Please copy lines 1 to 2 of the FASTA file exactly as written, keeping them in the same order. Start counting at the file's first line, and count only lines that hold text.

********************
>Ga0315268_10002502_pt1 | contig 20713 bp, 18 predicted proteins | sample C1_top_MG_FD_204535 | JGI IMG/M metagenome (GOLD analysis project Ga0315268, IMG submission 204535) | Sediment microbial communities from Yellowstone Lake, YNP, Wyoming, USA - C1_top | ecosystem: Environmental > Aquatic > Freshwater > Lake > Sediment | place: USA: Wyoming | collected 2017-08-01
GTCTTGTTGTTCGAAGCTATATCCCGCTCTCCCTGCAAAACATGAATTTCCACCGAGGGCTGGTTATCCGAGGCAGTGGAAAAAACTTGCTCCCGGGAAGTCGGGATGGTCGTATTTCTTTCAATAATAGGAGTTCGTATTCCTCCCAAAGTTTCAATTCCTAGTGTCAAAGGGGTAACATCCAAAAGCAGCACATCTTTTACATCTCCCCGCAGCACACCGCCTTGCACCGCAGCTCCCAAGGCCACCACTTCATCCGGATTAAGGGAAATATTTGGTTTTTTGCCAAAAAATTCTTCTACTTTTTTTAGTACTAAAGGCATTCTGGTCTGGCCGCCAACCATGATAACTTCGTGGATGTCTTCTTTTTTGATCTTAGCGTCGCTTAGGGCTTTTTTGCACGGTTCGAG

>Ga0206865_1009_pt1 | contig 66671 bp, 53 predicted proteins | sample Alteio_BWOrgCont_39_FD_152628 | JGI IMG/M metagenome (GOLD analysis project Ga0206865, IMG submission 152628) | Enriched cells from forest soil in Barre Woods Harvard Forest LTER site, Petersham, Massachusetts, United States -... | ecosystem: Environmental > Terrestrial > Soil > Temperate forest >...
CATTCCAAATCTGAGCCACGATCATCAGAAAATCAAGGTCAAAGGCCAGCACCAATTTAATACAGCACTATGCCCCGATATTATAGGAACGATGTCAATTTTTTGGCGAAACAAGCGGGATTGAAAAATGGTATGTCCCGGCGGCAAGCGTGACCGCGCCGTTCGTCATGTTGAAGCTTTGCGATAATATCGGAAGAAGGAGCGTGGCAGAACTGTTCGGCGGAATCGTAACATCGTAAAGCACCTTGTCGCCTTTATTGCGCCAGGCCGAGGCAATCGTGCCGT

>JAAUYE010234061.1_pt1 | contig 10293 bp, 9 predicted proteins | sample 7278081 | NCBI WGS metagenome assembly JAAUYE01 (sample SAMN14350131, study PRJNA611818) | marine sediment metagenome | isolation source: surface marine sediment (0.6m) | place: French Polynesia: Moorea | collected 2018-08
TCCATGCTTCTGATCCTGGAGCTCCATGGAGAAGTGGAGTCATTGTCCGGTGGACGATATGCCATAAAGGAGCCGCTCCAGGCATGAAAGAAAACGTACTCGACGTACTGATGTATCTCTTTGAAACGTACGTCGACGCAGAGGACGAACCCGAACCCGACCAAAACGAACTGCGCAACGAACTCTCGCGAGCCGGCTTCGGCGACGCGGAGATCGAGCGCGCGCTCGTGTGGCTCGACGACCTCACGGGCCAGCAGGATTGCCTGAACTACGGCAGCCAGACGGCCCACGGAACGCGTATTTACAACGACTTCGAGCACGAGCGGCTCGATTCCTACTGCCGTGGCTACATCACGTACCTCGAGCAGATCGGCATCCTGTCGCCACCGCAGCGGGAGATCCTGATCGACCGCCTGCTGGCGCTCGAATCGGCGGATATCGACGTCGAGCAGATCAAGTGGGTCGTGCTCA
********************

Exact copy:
>Ga0315268_10002502_pt1 | contig 20713 bp, 18 predicted proteins | sample C1_top_MG_FD_204535 | JGI IMG/M metagenome (GOLD analysis project Ga0315268, IMG submission 204535) | Sediment microbial communities from Yellowstone Lake, YNP, Wyoming, USA - C1_top | ecosystem: Environmental > Aquatic > Freshwater > Lake > Sediment | place: USA: Wyoming | collected 2017-08-01
GTCTTGTTGTTCGAAGCTATATCCCGCTCTCCCTGCAAAACATGAATTTCCACCGAGGGCTGGTTATCCGAGGCAGTGGAAAAAACTTGCTCCCGGGAAGTCGGGATGGTCGTATTTCTTTCAATAATAGGAGTTCGTATTCCTCCCAAAGTTTCAATTCCTAGTGTCAAAGGGGTAACATCCAAAAGCAGCACATCTTTTACATCTCCCCGCAGCACACCGCCTTGCACCGCAGCTCCCAAGGCCACCACTTCATCCGGATTAAGGGAAATATTTGGTTTTTTGCCAAAAAATTCTTCTACTTTTTTTAGTACTAAAGGCATTCTGGTCTGGCCGCCAACCATGATAACTTCGTGGATGTCTTCTTTTTTGATCTTAGCGTCGCTTAGGGCTTTTTTGCACGGTTCGAG